Note that pasture consists of a lot more than just grass. Grasses are low in protein so we improved our pastures by planting a variety of clovers, alfalfa and other legumes as well as kale, rape, turnips, beets and such. These then self seed which continues with the strongest plants. Pasture is low in lysine which is a limiting amino-acid for pigs. On just pasture I find that they take a couple more months to reach market weight. By adding dairy to their diet the pigs grow at about the same rate as if they were getting free fed commercial hog feed or grain in the warm months. Winter always takes about an extra month to get to market weight of about 250 lbs.

      • Andrew says:

        Very interested in the sheep-as-teacher process. Is there a critical number of sheep or can you just use a few and the pigs get the message? The pigs we have here rotate to a new paddock and immediately root and till it up bc I don’t think they know how to graze first. Did your first pigs do this as well and how long did it take for them to realize grazing was an option? During the learning process, did you reduce feed rations to really encourage grazing?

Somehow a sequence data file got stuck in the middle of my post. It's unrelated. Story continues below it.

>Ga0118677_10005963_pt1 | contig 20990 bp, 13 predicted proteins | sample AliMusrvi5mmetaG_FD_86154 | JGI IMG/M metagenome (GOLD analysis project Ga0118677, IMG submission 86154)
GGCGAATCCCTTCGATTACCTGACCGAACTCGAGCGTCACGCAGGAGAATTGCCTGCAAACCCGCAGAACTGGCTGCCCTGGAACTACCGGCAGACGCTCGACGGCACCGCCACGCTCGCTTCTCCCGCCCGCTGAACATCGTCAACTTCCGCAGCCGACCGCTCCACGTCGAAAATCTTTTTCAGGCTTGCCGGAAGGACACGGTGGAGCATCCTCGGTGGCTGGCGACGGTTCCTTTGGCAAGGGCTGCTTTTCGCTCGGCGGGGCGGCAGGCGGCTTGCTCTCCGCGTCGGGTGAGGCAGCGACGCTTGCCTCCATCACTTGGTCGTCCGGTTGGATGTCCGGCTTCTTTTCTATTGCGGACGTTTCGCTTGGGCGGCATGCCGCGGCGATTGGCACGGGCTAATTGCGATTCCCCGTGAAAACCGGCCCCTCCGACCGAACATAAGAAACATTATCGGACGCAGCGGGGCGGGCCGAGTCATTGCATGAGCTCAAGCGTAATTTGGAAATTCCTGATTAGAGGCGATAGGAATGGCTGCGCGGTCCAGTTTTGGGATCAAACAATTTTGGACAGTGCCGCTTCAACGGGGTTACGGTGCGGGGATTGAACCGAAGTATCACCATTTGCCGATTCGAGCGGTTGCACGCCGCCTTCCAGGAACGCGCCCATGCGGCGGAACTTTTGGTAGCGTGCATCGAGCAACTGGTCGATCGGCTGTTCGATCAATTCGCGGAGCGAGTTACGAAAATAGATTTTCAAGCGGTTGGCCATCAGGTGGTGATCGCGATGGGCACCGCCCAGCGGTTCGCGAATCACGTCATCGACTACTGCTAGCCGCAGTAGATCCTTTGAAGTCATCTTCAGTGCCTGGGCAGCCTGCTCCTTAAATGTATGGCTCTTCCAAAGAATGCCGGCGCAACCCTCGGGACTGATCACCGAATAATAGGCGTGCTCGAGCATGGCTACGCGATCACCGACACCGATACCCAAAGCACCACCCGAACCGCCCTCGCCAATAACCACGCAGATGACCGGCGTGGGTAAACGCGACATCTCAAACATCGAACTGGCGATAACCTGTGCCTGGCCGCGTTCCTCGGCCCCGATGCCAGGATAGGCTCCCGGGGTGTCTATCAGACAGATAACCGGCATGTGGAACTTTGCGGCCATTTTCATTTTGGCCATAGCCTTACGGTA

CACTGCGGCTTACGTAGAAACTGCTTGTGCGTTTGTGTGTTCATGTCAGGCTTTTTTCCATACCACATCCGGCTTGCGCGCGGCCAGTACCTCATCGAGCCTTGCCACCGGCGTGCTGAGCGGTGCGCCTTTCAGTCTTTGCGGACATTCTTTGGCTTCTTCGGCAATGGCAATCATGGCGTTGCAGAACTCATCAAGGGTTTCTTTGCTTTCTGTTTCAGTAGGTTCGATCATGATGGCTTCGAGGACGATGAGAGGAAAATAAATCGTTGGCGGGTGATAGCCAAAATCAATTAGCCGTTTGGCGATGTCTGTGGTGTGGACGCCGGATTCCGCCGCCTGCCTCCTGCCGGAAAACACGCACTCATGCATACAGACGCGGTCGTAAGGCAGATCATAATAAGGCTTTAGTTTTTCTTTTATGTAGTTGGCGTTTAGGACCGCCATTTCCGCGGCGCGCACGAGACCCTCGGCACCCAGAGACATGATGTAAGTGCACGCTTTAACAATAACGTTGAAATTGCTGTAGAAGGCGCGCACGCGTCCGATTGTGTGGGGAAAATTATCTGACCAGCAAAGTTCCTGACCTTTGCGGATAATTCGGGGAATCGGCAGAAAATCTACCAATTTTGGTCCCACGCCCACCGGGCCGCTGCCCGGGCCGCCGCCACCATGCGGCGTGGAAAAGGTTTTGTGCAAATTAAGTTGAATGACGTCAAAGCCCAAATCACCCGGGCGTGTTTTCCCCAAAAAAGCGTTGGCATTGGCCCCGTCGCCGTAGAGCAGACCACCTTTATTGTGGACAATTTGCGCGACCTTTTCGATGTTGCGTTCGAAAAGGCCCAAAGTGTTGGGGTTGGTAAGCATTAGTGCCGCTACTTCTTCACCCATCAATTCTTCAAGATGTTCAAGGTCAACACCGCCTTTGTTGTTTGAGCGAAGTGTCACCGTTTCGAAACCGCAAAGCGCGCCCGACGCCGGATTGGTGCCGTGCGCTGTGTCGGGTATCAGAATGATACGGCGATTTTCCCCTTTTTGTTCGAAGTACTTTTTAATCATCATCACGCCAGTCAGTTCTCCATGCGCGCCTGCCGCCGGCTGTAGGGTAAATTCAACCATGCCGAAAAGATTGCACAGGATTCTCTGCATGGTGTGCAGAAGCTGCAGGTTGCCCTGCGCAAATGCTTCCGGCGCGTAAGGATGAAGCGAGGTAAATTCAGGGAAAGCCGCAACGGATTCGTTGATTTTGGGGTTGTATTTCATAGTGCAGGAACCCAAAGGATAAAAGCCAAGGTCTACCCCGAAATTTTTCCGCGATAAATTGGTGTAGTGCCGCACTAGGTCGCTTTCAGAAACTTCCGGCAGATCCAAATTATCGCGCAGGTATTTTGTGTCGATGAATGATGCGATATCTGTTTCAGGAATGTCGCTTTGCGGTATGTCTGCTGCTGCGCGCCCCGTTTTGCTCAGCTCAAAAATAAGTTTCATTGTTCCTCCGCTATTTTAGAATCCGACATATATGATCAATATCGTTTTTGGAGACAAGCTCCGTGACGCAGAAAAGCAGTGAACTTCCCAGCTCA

• I think that a single sheep would suffice.

          Some rooting is not unusual, especially with new paddocks that have interesting things below the grounds such as grubs and tubers. See the article Rootless in Vermont.

          If you free feed grain, what I call candy, then you will get less grazing. After all, why bother with your veggies if you can have dessert first?! :)

          • Andrew says:

            Yes that makes complete sense. I guess what I was getting at more was the balance between teaching grazing while still making sure the pigs are growing. For instance, would you not feed them anything (whey for example) while they are learning so they have no other option but to graze? Did you get a sense for how long a totally inexperienced pig would learn to start grazing? Thanks again for all the responses I hope my ?’s aren’t too annoying!